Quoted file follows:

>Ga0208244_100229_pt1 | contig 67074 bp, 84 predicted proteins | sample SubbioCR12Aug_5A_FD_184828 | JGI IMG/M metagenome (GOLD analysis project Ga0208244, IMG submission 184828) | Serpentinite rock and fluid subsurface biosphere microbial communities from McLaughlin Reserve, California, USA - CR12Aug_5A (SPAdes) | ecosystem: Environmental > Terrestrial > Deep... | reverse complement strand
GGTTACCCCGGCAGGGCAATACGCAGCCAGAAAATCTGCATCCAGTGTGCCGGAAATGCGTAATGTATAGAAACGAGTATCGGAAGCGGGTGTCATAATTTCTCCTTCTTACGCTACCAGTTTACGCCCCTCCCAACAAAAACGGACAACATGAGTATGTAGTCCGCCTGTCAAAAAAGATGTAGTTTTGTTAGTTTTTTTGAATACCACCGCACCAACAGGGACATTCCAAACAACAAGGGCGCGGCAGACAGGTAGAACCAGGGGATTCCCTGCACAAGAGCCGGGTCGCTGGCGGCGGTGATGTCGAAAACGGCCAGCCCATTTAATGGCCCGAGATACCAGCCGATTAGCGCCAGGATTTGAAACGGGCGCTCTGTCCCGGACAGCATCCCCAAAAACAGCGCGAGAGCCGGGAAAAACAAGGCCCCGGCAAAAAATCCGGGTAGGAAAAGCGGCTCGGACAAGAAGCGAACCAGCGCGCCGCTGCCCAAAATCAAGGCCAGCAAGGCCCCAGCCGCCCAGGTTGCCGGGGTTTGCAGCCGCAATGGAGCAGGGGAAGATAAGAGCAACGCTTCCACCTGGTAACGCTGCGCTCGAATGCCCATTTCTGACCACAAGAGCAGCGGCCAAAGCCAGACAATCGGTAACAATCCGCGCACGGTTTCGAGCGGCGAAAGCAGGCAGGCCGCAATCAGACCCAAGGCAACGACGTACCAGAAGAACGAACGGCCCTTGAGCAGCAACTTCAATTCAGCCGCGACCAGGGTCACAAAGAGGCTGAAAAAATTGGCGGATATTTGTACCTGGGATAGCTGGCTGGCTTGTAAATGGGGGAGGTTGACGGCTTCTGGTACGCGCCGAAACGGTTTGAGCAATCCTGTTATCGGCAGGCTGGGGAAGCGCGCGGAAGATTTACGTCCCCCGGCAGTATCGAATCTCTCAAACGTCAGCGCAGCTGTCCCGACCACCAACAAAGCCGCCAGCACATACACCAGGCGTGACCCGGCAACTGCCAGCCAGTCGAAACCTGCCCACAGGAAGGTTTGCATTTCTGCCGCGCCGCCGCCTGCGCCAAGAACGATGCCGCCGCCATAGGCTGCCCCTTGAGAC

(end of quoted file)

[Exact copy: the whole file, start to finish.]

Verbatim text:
>Ga0208244_100229_pt1 | contig 67074 bp, 84 predicted proteins | sample SubbioCR12Aug_5A_FD_184828 | JGI IMG/M metagenome (GOLD analysis project Ga0208244, IMG submission 184828) | Serpentinite rock and fluid subsurface biosphere microbial communities from McLaughlin Reserve, California, USA - CR12Aug_5A (SPAdes) | ecosystem: Environmental > Terrestrial > Deep... | reverse complement strand
GGTTACCCCGGCAGGGCAATACGCAGCCAGAAAATCTGCATCCAGTGTGCCGGAAATGCGTAATGTATAGAAACGAGTATCGGAAGCGGGTGTCATAATTTCTCCTTCTTACGCTACCAGTTTACGCCCCTCCCAACAAAAACGGACAACATGAGTATGTAGTCCGCCTGTCAAAAAAGATGTAGTTTTGTTAGTTTTTTTGAATACCACCGCACCAACAGGGACATTCCAAACAACAAGGGCGCGGCAGACAGGTAGAACCAGGGGATTCCCTGCACAAGAGCCGGGTCGCTGGCGGCGGTGATGTCGAAAACGGCCAGCCCATTTAATGGCCCGAGATACCAGCCGATTAGCGCCAGGATTTGAAACGGGCGCTCTGTCCCGGACAGCATCCCCAAAAACAGCGCGAGAGCCGGGAAAAACAAGGCCCCGGCAAAAAATCCGGGTAGGAAAAGCGGCTCGGACAAGAAGCGAACCAGCGCGCCGCTGCCCAAAATCAAGGCCAGCAAGGCCCCAGCCGCCCAGGTTGCCGGGGTTTGCAGCCGCAATGGAGCAGGGGAAGATAAGAGCAACGCTTCCACCTGGTAACGCTGCGCTCGAATGCCCATTTCTGACCACAAGAGCAGCGGCCAAAGCCAGACAATCGGTAACAATCCGCGCACGGTTTCGAGCGGCGAAAGCAGGCAGGCCGCAATCAGACCCAAGGCAACGACGTACCAGAAGAACGAACGGCCCTTGAGCAGCAACTTCAATTCAGCCGCGACCAGGGTCACAAAGAGGCTGAAAAAATTGGCGGATATTTGTACCTGGGATAGCTGGCTGGCTTGTAAATGGGGGAGGTTGACGGCTTCTGGTACGCGCCGAAACGGTTTGAGCAATCCTGTTATCGGCAGGCTGGGGAAGCGCGCGGAAGATTTACGTCCCCCGGCAGTATCGAATCTCTCAAACGTCAGCGCAGCTGTCCCGACCACCAACAAAGCCGCCAGCACATACACCAGGCGTGACCCGGCAACTGCCAGCCAGTCGAAACCTGCCCACAGGAAGGTTTGCATTTCTGCCGCGCCGCCGCCTGCGCCAAGAACGATGCCGCCGCCATAGGCTGCCCCTTGAGAC